The hips are described as one of the most important parts of the body in a golf swing. Their turning motion provides the rotation which gives the swing it's power. Turn the hips well in the backswing to gain easy distance.
Unfortunately, the hips do not get used enough in the swing by most golfers. Usually, it is the hands and arms that drive the swing. In golfers who are lacking in strength, flexibility or suffer from injuries in the upper body, the hips are even more important as power from the other areas becomes even more limited. The hips need to turn properly in the backswing and should turn far more than most golfers realise. A big hip turn means that the shoulders can coil backwards more and allows the hips to turn before any other part of the body in the downswing, allowing the whole body to attack the golf ball at the same time, creating huge power for very little effort.
The backswing should begin with the golf club being taken away from the golf ball with a turn of the hips. As the club head moves away from the golf ball, the feet, knees, arms and hands should remain extremely still until the golf club has moved at least a foot away from the golf ball. Following this, the wrists begin to hinge but the hips need to continue to turn until they have turned approximately 40-55 degrees of turn from their original start position. More turn allows the shoulders to make a full coil of approximately 90 degrees from their set up position. If flexibility does not allow this amount of rotation then it is okay to slightly lift the heel of the front foot in the air during the backswing to achieve full rotation.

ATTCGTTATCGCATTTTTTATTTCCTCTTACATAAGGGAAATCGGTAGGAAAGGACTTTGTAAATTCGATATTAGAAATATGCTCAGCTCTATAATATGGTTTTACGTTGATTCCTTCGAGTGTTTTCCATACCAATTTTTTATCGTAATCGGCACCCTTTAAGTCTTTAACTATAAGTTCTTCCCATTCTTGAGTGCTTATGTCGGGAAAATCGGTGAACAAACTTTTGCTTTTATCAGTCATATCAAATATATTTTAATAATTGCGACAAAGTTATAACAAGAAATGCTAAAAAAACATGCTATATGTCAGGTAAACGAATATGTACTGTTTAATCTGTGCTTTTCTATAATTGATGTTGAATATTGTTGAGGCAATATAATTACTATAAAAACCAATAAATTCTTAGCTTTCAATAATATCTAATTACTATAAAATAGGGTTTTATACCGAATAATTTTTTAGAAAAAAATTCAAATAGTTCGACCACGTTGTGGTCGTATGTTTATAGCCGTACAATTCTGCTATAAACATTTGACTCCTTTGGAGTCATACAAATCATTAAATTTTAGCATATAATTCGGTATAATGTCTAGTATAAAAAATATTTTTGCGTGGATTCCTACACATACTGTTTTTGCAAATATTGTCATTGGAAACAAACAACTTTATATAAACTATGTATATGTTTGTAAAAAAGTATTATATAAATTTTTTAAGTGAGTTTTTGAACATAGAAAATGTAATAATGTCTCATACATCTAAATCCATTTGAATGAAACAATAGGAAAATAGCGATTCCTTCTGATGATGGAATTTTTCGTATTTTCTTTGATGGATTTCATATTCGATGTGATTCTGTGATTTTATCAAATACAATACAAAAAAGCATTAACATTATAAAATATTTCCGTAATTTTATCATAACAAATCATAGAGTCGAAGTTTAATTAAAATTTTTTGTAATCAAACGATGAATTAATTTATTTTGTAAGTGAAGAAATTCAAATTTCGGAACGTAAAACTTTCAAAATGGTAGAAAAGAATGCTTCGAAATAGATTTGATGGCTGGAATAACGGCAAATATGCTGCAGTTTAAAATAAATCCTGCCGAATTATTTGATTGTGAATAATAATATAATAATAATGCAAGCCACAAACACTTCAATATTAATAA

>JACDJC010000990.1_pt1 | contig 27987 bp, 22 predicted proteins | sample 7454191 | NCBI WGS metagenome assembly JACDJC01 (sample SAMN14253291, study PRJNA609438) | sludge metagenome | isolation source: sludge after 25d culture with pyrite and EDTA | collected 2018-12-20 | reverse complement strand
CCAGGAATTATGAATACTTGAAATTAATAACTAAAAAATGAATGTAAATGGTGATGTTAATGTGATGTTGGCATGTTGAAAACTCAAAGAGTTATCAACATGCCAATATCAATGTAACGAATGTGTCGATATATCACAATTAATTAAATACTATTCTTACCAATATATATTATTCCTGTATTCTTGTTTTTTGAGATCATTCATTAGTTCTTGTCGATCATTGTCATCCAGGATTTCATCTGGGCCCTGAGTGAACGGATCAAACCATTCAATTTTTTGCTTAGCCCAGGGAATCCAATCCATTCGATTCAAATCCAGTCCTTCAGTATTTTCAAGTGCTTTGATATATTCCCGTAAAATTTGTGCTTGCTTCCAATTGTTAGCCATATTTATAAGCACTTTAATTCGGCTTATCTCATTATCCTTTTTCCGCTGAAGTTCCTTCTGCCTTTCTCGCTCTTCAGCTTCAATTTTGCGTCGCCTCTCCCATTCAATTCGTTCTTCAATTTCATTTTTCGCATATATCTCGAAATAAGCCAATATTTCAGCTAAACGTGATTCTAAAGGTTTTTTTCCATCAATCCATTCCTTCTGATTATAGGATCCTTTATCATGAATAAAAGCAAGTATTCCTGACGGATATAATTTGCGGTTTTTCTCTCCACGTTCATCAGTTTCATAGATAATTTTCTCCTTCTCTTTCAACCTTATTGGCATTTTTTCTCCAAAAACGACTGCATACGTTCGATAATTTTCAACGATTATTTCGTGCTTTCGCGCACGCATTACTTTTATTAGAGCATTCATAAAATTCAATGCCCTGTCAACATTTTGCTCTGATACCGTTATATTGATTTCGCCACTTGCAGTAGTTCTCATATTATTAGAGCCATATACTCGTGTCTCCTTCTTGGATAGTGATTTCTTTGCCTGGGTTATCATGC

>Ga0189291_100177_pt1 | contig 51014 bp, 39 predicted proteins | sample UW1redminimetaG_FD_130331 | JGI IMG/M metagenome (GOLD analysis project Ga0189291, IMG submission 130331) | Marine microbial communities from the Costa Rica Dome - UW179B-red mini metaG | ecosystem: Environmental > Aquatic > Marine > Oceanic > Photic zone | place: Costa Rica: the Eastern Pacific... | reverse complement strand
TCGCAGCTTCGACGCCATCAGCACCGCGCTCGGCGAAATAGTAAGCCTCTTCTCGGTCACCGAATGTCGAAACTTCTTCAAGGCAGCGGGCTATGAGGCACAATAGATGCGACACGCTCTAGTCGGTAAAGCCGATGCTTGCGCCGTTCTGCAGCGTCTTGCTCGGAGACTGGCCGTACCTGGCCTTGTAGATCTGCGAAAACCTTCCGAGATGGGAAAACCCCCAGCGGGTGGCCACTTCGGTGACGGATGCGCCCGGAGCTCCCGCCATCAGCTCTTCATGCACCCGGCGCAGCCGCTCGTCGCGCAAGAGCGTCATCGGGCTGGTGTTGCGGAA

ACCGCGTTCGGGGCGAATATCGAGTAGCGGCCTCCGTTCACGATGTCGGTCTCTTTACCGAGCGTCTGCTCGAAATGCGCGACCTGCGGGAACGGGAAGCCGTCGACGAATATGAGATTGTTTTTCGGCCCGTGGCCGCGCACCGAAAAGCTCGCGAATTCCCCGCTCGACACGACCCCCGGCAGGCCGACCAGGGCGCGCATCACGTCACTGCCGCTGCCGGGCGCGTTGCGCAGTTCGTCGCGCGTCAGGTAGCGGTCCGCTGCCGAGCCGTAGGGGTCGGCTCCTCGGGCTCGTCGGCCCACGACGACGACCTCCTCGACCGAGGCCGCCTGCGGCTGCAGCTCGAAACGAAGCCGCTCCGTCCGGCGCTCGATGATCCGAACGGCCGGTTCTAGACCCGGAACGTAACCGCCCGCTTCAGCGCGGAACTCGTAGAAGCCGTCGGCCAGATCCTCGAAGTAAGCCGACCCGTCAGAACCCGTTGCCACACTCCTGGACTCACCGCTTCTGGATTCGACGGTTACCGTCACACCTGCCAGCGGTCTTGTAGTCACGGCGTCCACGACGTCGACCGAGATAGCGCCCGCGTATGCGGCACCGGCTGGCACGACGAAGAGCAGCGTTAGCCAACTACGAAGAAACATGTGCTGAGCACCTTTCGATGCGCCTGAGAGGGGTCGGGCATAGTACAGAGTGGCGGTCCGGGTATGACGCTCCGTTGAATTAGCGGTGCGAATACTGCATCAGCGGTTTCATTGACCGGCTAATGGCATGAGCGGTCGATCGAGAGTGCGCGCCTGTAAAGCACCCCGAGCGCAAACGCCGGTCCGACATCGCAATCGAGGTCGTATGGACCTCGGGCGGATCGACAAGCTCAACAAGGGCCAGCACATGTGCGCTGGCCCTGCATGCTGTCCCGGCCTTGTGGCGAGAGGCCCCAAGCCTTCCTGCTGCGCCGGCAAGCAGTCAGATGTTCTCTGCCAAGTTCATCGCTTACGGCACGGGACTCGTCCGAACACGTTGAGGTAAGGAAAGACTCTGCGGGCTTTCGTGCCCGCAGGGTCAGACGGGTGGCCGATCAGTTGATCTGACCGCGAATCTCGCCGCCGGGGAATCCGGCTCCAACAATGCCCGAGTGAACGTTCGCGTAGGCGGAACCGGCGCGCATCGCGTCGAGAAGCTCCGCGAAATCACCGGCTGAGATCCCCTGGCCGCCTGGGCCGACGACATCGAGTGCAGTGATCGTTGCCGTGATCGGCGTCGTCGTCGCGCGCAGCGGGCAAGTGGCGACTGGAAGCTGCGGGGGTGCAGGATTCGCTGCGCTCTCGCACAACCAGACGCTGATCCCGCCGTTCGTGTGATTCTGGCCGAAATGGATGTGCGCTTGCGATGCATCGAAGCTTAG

To understand how to use the hips correctly in the backswing, try this exercise. At the set up position, hold the golf club at approximately the halfway point in the club shaft with the grip end of the golf club touching the stomach just below the naval. The arms should be nice and straight and the posture position should be as normal for hitting a golf shot. At this set up position the golf club is pointing at 6 o’clock. Turn away for a backswing so that the golf club points to 8 o’clock. At this point, the club should still be attached to the stomach and the arms and hands should not have moved. The only movement should have come from the hips. This highlights a perfect hip turn and at this point in the swing the shoulders can then continue to turn while the hinging of the wrists will remove the club from the stomach. This action is often termed the ‘one piece takeaway’ as the body is moving in harmony in ‘one piece’.
Use this exercise to power the backswing with the hips and create a consistent powerful motion.